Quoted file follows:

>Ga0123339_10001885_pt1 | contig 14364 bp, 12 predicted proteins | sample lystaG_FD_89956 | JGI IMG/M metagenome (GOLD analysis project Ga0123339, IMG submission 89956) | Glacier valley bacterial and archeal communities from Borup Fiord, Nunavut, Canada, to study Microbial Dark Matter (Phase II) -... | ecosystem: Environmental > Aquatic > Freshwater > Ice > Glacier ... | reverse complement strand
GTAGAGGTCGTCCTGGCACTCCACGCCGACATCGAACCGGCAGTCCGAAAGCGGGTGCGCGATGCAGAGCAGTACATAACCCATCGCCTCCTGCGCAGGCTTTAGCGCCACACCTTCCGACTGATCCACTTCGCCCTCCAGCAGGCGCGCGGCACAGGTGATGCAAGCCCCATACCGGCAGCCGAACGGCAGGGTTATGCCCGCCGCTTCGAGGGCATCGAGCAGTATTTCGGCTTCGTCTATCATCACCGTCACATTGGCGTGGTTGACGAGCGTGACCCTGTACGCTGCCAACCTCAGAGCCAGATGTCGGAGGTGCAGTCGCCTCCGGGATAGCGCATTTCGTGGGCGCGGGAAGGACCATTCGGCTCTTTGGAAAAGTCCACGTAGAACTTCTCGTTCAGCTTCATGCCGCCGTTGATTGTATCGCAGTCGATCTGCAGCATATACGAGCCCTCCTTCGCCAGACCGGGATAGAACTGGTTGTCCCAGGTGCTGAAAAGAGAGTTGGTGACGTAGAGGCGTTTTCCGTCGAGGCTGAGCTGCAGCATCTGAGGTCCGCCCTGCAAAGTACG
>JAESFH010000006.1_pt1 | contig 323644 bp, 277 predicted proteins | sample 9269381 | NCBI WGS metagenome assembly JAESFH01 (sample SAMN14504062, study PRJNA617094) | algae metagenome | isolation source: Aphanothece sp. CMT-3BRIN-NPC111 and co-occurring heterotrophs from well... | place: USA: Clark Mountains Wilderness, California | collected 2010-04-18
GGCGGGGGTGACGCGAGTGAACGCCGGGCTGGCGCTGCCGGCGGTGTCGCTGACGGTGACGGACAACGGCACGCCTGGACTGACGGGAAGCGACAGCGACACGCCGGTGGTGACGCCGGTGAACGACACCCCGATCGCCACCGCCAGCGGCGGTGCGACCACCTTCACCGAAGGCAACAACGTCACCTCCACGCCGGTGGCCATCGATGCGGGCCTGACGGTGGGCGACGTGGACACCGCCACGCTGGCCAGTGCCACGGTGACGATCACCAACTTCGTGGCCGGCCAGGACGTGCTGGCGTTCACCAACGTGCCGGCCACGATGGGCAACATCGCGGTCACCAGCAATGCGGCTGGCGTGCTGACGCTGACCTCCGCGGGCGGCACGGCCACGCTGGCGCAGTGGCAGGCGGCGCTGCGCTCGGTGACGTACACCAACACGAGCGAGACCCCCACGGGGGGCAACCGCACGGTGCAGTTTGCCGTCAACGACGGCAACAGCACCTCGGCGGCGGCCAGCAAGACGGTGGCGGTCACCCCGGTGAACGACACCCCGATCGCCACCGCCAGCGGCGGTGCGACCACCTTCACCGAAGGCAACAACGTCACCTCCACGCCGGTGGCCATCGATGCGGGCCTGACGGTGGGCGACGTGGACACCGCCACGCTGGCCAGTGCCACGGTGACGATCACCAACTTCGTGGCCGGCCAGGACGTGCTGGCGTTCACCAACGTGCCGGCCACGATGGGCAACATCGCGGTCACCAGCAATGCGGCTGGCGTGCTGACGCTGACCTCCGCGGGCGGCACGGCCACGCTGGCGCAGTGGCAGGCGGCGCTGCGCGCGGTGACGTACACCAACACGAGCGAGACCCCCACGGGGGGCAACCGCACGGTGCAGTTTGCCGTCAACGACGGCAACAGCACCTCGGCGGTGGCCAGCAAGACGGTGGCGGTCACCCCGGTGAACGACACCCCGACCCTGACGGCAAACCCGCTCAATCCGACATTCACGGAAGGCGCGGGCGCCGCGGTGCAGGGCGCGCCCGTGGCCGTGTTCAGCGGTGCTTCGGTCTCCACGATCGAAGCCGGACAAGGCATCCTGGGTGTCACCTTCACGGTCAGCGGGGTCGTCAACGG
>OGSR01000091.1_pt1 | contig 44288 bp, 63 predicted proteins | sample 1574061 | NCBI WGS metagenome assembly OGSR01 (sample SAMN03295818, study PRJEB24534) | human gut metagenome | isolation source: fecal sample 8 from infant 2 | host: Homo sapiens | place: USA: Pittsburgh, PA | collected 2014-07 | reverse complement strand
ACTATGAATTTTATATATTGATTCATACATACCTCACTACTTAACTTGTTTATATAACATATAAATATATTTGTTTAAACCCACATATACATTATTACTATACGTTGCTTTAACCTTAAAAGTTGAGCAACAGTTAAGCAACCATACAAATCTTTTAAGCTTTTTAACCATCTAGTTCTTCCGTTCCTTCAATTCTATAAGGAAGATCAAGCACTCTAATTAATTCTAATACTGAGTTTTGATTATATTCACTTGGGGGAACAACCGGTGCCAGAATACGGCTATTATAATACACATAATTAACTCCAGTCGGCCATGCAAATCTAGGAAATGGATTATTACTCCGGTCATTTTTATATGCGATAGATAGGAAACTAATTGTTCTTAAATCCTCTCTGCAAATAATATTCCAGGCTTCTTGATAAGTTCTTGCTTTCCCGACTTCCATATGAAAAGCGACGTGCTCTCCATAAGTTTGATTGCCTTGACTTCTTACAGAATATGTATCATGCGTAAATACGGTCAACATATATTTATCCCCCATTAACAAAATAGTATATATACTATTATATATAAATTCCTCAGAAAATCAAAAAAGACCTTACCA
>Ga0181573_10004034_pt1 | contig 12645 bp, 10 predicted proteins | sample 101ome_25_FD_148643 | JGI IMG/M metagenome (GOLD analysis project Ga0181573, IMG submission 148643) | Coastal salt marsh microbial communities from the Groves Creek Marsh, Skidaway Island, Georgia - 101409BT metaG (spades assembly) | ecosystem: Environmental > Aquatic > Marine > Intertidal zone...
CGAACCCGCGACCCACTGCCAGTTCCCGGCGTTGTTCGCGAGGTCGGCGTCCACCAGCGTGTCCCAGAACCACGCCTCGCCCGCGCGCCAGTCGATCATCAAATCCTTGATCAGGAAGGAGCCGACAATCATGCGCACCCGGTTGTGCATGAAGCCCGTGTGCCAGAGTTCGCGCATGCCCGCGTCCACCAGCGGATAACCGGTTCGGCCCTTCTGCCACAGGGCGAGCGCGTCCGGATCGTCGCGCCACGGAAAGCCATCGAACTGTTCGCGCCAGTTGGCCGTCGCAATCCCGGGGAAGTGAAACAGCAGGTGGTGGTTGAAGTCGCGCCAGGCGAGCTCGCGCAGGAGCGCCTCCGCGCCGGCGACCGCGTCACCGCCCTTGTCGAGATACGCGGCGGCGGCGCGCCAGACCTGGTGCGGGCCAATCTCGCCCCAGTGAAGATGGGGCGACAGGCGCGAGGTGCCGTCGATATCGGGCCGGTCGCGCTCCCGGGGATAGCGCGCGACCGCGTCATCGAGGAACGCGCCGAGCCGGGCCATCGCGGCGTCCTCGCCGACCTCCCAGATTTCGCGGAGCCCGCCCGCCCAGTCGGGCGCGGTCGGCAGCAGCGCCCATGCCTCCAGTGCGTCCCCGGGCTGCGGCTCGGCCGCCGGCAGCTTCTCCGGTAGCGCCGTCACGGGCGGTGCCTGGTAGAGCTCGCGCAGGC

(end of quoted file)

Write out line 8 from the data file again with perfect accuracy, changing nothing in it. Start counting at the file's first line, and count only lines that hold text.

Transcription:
CGAACCCGCGACCCACTGCCAGTTCCCGGCGTTGTTCGCGAGGTCGGCGTCCACCAGCGTGTCCCAGAACCACGCCTCGCCCGCGCGCCAGTCGATCATCAAATCCTTGATCAGGAAGGAGCCGACAATCATGCGCACCCGGTTGTGCATGAAGCCCGTGTGCCAGAGTTCGCGCATGCCCGCGTCCACCAGCGGATAACCGGTTCGGCCCTTCTGCCACAGGGCGAGCGCGTCCGGATCGTCGCGCCACGGAAAGCCATCGAACTGTTCGCGCCAGTTGGCCGTCGCAATCCCGGGGAAGTGAAACAGCAGGTGGTGGTTGAAGTCGCGCCAGGCGAGCTCGCGCAGGAGCGCCTCCGCGCCGGCGACCGCGTCACCGCCCTTGTCGAGATACGCGGCGGCGGCGCGCCAGACCTGGTGCGGGCCAATCTCGCCCCAGTGAAGATGGGGCGACAGGCGCGAGGTGCCGTCGATATCGGGCCGGTCGCGCTCCCGGGGATAGCGCGCGACCGCGTCATCGAGGAACGCGCCGAGCCGGGCCATCGCGGCGTCCTCGCCGACCTCCCAGATTTCGCGGAGCCCGCCCGCCCAGTCGGGCGCGGTCGGCAGCAGCGCCCATGCCTCCAGTGCGTCCCCGGGCTGCGGCTCGGCCGCCGGCAGCTTCTCCGGTAGCGCCGTCACGGGCGGTGCCTGGTAGAGCTCGCGCAGGC